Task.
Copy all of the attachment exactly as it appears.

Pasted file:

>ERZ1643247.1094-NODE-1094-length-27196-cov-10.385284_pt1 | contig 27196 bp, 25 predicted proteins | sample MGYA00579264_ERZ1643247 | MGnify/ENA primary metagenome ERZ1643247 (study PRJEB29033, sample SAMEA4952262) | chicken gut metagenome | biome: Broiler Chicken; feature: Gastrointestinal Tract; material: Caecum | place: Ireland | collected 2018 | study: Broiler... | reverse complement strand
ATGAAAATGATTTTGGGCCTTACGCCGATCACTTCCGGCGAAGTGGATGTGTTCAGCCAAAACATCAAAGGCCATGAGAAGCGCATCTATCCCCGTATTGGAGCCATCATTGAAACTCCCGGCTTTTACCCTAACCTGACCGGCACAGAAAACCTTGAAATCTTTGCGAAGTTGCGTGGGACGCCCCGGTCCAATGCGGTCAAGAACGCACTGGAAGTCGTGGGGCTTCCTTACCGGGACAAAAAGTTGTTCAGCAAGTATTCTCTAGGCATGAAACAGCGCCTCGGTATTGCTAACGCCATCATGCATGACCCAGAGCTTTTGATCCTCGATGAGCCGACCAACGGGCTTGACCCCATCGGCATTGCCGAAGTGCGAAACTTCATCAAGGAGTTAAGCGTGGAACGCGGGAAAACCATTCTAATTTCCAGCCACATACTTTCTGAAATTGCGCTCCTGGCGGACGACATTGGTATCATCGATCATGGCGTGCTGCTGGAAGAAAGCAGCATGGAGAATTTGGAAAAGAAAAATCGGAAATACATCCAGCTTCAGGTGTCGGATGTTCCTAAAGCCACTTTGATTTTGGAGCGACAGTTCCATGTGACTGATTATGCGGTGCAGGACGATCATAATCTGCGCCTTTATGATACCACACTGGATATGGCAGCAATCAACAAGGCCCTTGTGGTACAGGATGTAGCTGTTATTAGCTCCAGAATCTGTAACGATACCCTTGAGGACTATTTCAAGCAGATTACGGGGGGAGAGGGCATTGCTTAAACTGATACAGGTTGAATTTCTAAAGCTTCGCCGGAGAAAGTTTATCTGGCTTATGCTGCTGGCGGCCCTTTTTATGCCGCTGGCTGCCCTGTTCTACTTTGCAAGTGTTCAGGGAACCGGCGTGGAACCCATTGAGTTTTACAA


>ERZ1643247.1094-NODE-1094-length-27196-cov-10.385284_pt1 | contig 27196 bp, 25 predicted proteins | sample MGYA00579264_ERZ1643247 | MGnify/ENA primary metagenome ERZ1643247 (study PRJEB29033, sample SAMEA4952262) | chicken gut metagenome | biome: Broiler Chicken; feature: Gastrointestinal Tract; material: Caecum | place: Ireland | collected 2018 | study: Broiler... | reverse complement strand
ATGAAAATGATTTTGGGCCTTACGCCGATCACTTCCGGCGAAGTGGATGTGTTCAGCCAAAACATCAAAGGCCATGAGAAGCGCATCTATCCCCGTATTGGAGCCATCATTGAAACTCCCGGCTTTTACCCTAACCTGACCGGCACAGAAAACCTTGAAATCTTTGCGAAGTTGCGTGGGACGCCCCGGTCCAATGCGGTCAAGAACGCACTGGAAGTCGTGGGGCTTCCTTACCGGGACAAAAAGTTGTTCAGCAAGTATTCTCTAGGCATGAAACAGCGCCTCGGTATTGCTAACGCCATCATGCATGACCCAGAGCTTTTGATCCTCGATGAGCCGACCAACGGGCTTGACCCCATCGGCATTGCCGAAGTGCGAAACTTCATCAAGGAGTTAAGCGTGGAACGCGGGAAAACCATTCTAATTTCCAGCCACATACTTTCTGAAATTGCGCTCCTGGCGGACGACATTGGTATCATCGATCATGGCGTGCTGCTGGAAGAAAGCAGCATGGAGAATTTGGAAAAGAAAAATCGGAAATACATCCAGCTTCAGGTGTCGGATGTTCCTAAAGCCACTTTGATTTTGGAGCGACAGTTCCATGTGACTGATTATGCGGTGCAGGACGATCATAATCTGCGCCTTTATGATACCACACTGGATATGGCAGCAATCAACAAGGCCCTTGTGGTACAGGATGTAGCTGTTATTAGCTCCAGAATCTGTAACGATACCCTTGAGGACTATTTCAAGCAGATTACGGGGGGAGAGGGCATTGCTTAAACTGATACAGGTTGAATTTCTAAAGCTTCGCCGGAGAAAGTTTATCTGGCTTATGCTGCTGGCGGCCCTTTTTATGCCGCTGGCTGCCCTGTTCTACTTTGCAAGTGTTCAGGGAACCGGCGTGGAACCCATTGAGTTTTACAA